How often to take your cat or kitten to the vet depends on several factors:
If they have any chronic or ongoing diseases
Taking them in for regular vet visits will help your cat live as happy and healthy of a life that they can. It also gives you peace of mind, knowing that they are well taken care of.
Young kittens need a lot of veterinary checkups initially to make sure that they are growing and developing normally. Veterinarians check young kittens for:
Proper weight gain & normal growth
Internal parasites such as worms
External parasites such as fleas or ear mites
Normal heart sounds
Proper vision & hearing
Healthy teeth (incoming & outgoing baby teeth as well as incoming adult teeth)
This is also the time that the vet can help you figure out behavior issues, bathroom issues, when to spay or neuter your cat, getting along with human and animal family members, and keeping your cat on the right foods/preventive medications for him.
Older cats don’t usually need to visit the vet as often as young kittens, but they are more likely to develop health problems as they get older. A visit to the vet one to two times a year is ideal to make sure any health issues are caught early and managed as soon as possible. These visits are also a great time to discuss your concerns about age-related problems, such as arthritis and changes in urination or defecation.
In older cats, your vet will be specifically looking for:
Major changes from previous visits
Potential need for additional testing
Some vets and pet owners will opt to run yearly blood work on their cats to screen for internal organ issues or diseases that are not obvious on an exam. This helps to catch issues early and prevent any unnecessary suffering.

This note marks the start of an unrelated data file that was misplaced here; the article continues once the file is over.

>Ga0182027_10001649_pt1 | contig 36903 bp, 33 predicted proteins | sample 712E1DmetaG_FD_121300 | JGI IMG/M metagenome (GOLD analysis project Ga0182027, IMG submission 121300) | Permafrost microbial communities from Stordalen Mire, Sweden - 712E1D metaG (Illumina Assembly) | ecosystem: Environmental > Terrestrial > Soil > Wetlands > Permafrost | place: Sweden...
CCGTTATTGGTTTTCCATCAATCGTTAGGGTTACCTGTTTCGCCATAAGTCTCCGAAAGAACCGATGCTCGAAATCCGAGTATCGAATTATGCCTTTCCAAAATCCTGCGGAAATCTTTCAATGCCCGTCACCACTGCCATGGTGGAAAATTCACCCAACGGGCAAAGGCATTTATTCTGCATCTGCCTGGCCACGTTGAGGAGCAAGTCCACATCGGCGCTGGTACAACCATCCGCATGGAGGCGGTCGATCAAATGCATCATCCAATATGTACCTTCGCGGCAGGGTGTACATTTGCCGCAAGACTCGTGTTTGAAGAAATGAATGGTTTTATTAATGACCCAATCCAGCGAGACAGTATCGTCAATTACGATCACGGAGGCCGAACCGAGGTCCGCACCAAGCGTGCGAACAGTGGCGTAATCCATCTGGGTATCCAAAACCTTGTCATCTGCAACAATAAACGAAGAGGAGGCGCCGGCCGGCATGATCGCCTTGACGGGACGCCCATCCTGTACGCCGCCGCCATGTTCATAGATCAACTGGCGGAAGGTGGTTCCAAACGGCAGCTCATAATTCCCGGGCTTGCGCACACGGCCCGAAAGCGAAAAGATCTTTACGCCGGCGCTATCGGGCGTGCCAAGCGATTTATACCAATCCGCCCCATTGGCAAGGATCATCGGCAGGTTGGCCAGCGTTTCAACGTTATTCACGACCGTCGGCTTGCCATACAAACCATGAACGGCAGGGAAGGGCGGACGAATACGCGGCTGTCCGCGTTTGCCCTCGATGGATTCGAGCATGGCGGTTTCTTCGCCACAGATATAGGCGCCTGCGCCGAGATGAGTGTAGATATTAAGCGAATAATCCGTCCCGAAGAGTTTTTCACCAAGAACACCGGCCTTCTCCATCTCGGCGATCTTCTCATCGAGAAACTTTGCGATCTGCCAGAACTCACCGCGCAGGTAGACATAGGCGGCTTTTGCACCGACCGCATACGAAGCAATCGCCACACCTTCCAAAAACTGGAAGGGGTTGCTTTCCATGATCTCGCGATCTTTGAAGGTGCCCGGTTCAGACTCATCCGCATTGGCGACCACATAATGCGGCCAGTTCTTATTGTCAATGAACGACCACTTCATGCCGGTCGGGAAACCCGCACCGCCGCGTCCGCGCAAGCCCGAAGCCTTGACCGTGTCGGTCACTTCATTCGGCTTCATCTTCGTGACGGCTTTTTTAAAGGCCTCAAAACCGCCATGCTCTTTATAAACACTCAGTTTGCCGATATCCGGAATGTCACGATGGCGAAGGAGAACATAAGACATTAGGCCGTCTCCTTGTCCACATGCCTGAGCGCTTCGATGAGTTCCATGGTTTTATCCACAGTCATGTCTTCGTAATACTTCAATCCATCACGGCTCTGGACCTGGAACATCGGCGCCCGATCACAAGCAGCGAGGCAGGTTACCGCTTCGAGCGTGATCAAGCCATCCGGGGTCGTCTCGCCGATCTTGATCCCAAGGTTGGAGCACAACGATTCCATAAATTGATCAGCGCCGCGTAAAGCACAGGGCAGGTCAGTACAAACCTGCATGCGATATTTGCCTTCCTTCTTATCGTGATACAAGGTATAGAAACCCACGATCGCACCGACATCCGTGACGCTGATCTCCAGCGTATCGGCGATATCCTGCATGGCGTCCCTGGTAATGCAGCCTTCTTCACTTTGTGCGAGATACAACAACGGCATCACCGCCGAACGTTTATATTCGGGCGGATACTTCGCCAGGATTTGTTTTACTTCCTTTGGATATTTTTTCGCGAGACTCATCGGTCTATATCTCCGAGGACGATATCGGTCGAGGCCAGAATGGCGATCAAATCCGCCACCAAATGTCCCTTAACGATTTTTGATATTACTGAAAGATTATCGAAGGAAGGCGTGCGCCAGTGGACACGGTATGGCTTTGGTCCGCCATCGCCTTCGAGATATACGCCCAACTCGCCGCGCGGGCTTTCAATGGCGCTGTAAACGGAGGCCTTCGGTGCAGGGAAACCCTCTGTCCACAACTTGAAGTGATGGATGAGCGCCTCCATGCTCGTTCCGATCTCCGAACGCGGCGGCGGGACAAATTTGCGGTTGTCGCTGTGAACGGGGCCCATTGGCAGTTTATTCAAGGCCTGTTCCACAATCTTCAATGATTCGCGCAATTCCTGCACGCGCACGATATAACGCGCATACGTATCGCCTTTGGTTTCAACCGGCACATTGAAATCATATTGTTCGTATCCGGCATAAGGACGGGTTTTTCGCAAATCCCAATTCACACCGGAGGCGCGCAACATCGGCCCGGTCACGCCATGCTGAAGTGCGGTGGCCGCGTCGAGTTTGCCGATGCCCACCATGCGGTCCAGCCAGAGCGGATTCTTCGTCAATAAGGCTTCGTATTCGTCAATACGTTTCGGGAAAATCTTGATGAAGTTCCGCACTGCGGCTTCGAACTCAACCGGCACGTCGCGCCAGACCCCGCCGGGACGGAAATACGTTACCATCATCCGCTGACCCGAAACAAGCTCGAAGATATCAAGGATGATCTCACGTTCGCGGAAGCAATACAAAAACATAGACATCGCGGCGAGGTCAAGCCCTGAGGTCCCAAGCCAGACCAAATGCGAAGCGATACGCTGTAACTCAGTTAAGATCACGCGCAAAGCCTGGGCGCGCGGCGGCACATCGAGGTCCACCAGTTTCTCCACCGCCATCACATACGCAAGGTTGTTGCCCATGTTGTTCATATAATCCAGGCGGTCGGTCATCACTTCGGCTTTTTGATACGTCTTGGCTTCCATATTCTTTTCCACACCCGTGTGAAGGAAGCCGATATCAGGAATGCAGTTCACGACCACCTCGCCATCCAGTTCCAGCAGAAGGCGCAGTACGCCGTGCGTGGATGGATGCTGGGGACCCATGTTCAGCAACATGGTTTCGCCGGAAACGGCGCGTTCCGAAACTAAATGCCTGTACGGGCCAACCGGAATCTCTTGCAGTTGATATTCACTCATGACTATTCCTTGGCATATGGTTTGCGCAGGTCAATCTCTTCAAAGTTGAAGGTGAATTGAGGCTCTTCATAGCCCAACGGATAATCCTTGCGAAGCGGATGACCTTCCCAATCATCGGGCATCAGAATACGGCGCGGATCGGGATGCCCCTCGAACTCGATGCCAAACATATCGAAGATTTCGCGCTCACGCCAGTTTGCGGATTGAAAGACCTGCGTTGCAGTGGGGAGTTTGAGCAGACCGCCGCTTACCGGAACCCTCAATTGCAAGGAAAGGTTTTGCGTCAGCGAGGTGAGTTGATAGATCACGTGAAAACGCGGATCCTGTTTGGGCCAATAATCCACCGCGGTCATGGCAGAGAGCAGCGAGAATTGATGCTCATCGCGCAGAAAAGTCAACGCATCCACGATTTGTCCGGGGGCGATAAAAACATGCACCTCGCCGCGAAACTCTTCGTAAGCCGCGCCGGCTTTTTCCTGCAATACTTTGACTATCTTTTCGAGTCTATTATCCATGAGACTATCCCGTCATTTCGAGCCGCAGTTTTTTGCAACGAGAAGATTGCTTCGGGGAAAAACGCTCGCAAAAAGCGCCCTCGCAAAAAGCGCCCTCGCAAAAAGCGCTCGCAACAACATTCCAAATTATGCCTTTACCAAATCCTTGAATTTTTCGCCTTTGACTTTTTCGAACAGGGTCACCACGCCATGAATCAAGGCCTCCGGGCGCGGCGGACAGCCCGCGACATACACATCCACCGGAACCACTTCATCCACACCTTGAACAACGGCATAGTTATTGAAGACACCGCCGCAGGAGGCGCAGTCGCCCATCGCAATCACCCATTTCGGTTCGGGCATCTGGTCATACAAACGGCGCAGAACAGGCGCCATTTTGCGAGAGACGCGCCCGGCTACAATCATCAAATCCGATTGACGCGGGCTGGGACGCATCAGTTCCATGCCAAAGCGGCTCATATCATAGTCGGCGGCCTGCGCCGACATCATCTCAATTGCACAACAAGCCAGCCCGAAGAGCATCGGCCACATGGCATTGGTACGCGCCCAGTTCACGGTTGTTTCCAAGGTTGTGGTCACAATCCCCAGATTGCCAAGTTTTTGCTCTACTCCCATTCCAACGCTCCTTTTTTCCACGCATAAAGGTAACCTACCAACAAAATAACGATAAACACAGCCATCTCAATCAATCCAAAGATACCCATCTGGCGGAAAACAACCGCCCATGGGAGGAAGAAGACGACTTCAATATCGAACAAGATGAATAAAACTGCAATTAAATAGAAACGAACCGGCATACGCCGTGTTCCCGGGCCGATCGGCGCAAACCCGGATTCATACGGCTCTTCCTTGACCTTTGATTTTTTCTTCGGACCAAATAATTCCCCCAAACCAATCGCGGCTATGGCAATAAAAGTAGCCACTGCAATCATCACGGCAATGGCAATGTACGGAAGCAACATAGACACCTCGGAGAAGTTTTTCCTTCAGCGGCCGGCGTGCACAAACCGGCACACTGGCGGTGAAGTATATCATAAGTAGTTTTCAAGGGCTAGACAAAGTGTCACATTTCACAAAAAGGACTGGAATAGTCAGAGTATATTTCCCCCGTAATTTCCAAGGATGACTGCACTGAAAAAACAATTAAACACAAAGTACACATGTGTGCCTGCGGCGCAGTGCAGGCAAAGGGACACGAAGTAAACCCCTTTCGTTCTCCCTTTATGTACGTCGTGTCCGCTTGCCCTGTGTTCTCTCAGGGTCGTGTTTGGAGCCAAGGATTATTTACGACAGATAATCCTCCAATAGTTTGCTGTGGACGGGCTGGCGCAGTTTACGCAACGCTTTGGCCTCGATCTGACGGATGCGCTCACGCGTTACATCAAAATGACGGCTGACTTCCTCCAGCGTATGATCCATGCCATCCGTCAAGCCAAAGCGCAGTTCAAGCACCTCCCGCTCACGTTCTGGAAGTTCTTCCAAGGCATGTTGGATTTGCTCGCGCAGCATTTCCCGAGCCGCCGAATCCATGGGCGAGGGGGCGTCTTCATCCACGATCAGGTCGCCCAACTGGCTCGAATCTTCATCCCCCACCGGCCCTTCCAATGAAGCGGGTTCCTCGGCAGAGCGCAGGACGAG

Vaccines or immunization shots are needed much more often in kittens than in adult cats. Kittens need a series of vaccines/boosters every 2-4 weeks, starting from age 6-8 weeks up until 16-20 weeks in order to fully protect them from certain diseases. Vaccines protect them from:
Kittens need an additional booster vaccine for these diseases when they reach one year of age. After that, depending on the type of vaccine, they may only need shots every 1-3 years.
Yearly checkups, even if vaccines are not due, help to make sure your cat is healthy overall. The vet will perform a thorough physical exam, looking at the skin, eyes, ears, nose, mouth, and body condition/weight for any problems. The vet will also listen to your cat’s heart and lungs, palpate their belly, check joints for arthritis, and probably test them for parasites such as gastrointestinal worms.
If your cat has a chronic disease, something he was diagnosed with at a previous visit (e.g. diabetes, kidney disease, heart disease, hyperthyroidism, cancer, etc.), they will probably need to be checked out more than once a year. Depending on how well managed the disease is, a checkup may only be needed twice a year. If they show signs of new issues, or if the chronic disease symptoms are hard to control, they may need to be checked more often.
If your cat starts showing new symptoms, such as not eating, limping, drinking or urinating a lot, throwing up, or having loose stool, go ahead and call your vet to schedule a checkup. While some of these issues may go away on their own, it is important to seek care as soon as possible to make sure your pet stays healthy and recovers well.